Our ninth edition of Africa Focus shows Africa embarking on a period of unprecedented growth and opportunity.
We open this issue with a closer look at Article 6 of the Paris Agreement, which holds much promise for the African continent. Article 6 allows countries to voluntarily cooperate with each other to achieve emission reduction targets set out in their nationally defined contributions. The COP26 negotiations in Glasgow led to a set of agreed rules to help put Article 6 into practice. COP27 reaffirmed the previously agreed principles of Article 6, but sadly, challenges in reaching agreement on some contentious issues led to part of this being deferred to COP28 in 2023. The relevance of the Article 6 to community-based agriculture—an area of particular importance in Africa—is highlighted by our guest contributor, Dan Collison, Chief Executive of Farm Africa.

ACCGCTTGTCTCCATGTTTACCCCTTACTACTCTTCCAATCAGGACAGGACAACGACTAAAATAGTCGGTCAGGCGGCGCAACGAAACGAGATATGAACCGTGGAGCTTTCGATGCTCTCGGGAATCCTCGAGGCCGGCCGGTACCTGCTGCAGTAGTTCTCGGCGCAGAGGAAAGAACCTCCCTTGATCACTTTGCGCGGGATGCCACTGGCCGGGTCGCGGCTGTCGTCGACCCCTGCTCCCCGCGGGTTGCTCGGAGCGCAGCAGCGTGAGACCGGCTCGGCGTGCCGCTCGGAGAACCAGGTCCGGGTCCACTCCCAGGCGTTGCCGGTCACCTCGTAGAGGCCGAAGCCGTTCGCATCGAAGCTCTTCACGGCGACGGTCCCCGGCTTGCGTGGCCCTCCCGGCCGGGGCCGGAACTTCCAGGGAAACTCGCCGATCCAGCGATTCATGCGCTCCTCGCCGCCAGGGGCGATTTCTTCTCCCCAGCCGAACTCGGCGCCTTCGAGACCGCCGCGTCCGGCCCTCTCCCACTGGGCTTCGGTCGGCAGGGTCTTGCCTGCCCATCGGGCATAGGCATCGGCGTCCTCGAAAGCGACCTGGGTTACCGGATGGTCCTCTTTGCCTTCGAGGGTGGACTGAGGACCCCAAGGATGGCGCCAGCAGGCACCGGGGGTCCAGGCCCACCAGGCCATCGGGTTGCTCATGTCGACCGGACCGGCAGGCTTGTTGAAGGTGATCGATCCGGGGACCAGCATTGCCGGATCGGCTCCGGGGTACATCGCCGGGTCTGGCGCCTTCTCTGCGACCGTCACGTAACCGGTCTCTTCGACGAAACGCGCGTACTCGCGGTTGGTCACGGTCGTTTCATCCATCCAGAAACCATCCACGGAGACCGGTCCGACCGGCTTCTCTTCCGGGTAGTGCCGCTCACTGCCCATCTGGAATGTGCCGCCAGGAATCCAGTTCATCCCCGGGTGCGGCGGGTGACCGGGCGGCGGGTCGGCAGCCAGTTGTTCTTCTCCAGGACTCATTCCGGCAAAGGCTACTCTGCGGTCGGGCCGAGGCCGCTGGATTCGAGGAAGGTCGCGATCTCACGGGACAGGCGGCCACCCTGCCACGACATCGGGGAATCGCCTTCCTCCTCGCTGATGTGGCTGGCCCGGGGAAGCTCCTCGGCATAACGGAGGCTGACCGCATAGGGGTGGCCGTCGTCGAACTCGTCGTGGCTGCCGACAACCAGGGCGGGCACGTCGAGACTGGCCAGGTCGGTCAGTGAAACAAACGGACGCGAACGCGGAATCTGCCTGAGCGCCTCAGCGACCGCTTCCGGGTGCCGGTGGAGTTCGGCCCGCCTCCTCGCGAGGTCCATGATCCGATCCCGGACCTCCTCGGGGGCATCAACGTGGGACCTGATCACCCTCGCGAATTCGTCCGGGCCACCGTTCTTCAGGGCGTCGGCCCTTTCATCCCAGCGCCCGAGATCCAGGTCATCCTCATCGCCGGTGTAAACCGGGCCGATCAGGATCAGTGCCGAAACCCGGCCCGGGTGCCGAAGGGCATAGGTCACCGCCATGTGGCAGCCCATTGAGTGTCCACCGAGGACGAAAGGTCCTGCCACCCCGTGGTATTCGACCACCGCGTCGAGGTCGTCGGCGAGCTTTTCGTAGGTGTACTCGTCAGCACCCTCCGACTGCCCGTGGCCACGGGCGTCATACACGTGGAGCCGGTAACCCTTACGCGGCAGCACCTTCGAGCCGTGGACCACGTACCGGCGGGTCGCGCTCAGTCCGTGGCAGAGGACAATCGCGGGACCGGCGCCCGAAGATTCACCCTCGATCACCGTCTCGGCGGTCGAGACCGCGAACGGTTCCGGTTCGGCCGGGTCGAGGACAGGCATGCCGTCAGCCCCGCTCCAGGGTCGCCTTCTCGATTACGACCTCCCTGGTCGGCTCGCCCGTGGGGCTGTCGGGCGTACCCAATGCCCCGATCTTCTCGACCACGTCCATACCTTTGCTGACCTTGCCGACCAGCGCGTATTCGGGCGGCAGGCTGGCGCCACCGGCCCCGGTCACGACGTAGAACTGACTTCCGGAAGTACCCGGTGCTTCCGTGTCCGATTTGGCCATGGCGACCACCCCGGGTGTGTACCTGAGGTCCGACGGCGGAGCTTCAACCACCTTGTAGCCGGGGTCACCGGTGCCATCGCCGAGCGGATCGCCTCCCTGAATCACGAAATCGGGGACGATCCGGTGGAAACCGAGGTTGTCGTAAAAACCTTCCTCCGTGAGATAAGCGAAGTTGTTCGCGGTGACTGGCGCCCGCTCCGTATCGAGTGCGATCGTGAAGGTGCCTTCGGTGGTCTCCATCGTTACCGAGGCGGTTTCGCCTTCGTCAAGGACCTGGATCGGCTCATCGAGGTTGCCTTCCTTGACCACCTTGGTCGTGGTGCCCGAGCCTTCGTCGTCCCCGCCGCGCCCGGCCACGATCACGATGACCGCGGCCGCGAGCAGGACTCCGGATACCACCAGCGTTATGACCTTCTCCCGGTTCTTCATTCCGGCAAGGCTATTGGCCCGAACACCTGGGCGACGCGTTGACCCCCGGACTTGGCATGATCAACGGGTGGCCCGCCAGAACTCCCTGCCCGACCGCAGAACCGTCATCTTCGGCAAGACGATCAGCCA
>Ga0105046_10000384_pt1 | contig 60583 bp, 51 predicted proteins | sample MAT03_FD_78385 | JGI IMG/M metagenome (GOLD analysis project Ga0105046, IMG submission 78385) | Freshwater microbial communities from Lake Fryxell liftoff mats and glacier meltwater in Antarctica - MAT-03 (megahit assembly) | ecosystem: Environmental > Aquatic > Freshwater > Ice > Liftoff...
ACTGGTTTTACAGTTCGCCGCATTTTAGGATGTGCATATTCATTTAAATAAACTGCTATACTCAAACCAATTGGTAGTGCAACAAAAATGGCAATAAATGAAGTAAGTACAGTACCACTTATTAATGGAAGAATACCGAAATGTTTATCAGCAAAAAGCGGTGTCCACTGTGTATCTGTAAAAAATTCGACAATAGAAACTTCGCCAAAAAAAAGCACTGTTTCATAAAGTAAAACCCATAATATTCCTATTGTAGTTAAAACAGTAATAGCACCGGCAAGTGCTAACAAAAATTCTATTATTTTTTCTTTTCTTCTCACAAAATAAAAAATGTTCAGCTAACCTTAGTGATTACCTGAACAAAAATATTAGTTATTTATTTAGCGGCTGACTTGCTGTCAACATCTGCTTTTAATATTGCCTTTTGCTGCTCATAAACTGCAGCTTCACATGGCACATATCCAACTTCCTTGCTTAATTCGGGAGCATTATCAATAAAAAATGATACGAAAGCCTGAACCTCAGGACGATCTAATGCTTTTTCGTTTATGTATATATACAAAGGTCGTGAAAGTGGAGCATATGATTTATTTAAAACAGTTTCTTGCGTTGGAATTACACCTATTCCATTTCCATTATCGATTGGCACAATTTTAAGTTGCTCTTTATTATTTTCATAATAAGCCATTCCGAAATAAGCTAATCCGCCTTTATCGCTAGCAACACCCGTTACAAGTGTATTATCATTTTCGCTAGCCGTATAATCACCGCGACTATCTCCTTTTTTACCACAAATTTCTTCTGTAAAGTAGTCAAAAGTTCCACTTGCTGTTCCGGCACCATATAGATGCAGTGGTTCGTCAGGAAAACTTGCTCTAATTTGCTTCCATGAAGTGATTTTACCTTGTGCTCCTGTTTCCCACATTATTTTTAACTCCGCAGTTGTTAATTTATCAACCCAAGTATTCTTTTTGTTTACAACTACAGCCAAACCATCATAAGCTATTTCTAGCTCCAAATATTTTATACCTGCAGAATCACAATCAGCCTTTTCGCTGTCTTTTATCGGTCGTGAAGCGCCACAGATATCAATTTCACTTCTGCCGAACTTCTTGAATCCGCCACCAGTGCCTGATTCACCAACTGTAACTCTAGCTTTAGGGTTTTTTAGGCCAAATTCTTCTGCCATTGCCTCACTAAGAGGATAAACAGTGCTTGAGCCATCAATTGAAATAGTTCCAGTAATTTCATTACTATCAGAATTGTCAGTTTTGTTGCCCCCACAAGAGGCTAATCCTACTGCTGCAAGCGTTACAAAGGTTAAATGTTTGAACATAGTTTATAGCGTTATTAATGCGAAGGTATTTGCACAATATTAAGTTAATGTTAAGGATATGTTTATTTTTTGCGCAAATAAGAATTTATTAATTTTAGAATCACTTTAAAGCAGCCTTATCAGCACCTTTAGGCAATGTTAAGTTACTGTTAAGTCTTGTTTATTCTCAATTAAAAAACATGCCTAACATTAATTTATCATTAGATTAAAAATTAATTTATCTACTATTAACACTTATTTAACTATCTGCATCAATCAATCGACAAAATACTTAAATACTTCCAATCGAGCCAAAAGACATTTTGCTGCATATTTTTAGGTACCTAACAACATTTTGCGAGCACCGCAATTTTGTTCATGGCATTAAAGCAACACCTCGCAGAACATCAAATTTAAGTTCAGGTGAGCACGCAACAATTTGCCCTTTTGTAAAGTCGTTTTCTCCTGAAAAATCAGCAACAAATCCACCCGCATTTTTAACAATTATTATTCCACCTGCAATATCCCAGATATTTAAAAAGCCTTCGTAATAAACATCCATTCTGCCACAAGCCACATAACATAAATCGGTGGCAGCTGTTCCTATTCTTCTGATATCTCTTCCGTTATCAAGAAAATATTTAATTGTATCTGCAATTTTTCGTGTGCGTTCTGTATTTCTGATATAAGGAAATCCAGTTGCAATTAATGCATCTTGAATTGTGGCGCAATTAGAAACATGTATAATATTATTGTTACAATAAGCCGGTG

Natural synergies between the Middle East and Africa—geographic proximity, well-developed logistical networks and close political and economic ties—are key features in this edition. We ask the question, "Can the Middle East—with its vast capital and a booming Islamic finance market—provide the much-needed boost to the underserviced Muslim population in Africa?" Focusing on the Gulf Cooperation Council states of Bahrain, Kuwait, Oman, Qatar, Saudi Arabia and the United Arab Emirates, we explore the growing investment and trade flows between the GCC states and Africa. Recent years have seen these ties expand south to include sub-Saharan Africa, and from an almost exclusive focus on oil and petrochemical-related products to a broad spectrum of other sectors.